CISO Memo: 2011, “The Year of YOUR Password”

David Sherry

I’m sure many of you have been to a Chinese restaurant that has placemats describing which year it is (the year of the horse, rabbit, etc).  I’m also confident that some of you have read or heard of any certain year being designated as “the year of” something or other.  I’m proposing that we unofficially consider 2011 “the year of your password.”  That’s right, your password.

In my line of work (and with relatives and friends), I continually hear complaints about passwords. Some ask why we need them. Others complain of having too many, or of cumbersome rules on creating them. In 2010 there was even a well-thought out (and highly criticized) paper on whether passwords are even necessary. Have you ever had any of these thoughts?

Passwords are a foundational line of defense to keep what you desire (or need) to be private, actually private. I know of many people who use weak passwords for non-critical access, and stronger ones for more important areas. While this is widely utilized, ALL passwords are becoming more and more important, as our online lives gather more and more data about us, and breaches can oftentimes have downstream effects. 2010 witnessed some highly publicized compromises of passwords, including those that protected Gawker, Google, and others.

Password strength is important when creating any and all passwords. Always remember that you are attempting to defeat random guessing, password-cracking tools, and brute force attempts to access an account. Strength is derived through randomness, length, and complexity. That is why there are “cumbersome rules” that are often required. You may think that we put such rules in place simply to annoy end users, but I can attest that this is not the case.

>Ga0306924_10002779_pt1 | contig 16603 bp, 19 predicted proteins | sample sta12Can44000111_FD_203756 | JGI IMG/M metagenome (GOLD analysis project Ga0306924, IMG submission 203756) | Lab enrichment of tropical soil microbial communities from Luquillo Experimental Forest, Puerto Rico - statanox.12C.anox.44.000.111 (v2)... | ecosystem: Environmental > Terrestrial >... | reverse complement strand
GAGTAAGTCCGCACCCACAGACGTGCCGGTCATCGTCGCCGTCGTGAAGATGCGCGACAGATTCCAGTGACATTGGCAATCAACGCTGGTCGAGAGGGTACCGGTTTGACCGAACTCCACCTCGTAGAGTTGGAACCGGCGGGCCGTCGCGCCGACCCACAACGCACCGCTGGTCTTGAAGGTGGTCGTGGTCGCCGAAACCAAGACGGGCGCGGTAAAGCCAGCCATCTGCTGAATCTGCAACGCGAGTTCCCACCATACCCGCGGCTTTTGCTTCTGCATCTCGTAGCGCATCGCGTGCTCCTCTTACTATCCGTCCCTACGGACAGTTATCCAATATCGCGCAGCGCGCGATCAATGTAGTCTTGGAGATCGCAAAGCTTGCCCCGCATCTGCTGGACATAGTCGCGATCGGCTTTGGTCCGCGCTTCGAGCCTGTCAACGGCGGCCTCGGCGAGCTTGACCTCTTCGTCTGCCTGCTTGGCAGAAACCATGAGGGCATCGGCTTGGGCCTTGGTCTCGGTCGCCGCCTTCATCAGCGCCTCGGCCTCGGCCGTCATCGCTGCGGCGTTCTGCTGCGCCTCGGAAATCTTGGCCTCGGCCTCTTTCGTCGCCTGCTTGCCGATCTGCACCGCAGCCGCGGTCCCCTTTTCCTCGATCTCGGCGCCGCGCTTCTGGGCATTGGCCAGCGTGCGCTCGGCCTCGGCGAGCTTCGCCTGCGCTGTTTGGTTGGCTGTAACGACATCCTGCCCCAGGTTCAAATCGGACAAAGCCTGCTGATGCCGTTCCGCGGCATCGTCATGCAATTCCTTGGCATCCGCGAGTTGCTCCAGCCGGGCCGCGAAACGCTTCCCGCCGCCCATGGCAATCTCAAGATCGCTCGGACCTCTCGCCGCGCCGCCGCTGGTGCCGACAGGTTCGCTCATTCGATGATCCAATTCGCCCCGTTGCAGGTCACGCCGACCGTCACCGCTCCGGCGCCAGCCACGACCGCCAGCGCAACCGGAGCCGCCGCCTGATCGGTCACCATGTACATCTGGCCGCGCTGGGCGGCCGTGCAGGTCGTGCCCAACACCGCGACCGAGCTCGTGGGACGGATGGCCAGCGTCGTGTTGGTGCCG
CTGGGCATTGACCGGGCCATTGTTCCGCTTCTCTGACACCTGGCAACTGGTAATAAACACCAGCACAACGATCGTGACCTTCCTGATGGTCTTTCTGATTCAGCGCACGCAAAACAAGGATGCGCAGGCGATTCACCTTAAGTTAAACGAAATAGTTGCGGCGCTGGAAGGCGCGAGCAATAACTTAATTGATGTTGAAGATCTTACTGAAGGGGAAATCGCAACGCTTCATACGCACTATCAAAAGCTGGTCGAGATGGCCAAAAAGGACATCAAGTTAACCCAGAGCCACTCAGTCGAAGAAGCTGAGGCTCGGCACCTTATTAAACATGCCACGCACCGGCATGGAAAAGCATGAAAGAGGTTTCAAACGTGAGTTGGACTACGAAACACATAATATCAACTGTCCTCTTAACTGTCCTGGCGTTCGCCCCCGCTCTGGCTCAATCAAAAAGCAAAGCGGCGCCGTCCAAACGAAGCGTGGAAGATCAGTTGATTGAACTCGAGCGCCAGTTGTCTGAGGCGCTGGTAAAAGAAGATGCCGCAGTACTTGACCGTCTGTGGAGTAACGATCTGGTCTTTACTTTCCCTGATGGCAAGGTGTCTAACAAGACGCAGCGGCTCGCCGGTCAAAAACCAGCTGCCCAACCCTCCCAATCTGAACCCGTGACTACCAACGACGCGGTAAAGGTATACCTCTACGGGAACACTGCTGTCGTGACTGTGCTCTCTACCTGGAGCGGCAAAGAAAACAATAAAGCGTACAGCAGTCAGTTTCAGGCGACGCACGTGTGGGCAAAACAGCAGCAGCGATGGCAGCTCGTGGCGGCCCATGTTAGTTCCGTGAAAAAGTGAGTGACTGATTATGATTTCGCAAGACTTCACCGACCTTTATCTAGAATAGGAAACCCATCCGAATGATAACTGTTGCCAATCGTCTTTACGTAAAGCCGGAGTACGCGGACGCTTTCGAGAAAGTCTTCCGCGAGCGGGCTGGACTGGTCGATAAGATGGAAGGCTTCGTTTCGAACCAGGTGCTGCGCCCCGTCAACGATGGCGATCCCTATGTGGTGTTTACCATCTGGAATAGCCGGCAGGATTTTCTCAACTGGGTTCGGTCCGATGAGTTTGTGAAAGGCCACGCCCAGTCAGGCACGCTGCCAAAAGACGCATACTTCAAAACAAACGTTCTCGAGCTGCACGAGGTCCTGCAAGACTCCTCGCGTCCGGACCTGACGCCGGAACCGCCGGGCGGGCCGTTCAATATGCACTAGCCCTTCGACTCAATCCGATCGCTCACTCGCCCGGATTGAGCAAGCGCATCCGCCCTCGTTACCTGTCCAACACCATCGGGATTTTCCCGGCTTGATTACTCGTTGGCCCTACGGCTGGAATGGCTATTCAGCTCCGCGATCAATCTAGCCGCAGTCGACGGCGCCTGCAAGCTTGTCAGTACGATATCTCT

As overall computing, as well as higher education, become increasingly under the guidance of federal mandates on protecting information, we will soon see the need to have a university policy on changing passwords at a specific timeframe. This will not only help us to comply with regulations that require it of us, but it will also help to keep the University and your individual accounts secure.

Brown’s email policy indicates that your password must be between eight and fourteen characters, contain both upper and lower case, and be alpha-numeric. The complete policy and rules can be found in Brown’s Computing Passwords Policy.

For now, the policy also strongly recommends that passwords should be changed every six months. When was the last time you changed yours? Would not the turning over of a new year be good time to consider changing yours?  For some guidance in this area, please visit the ISG page on strong passwords.

So, we have waved goodbye to 2010, and have welcomed in 2011. Do you have big plans for the coming year?  Some resolutions perhaps? Whether you do or not, why not make this year the year of YOUR password? Start the year off strongly, and securely.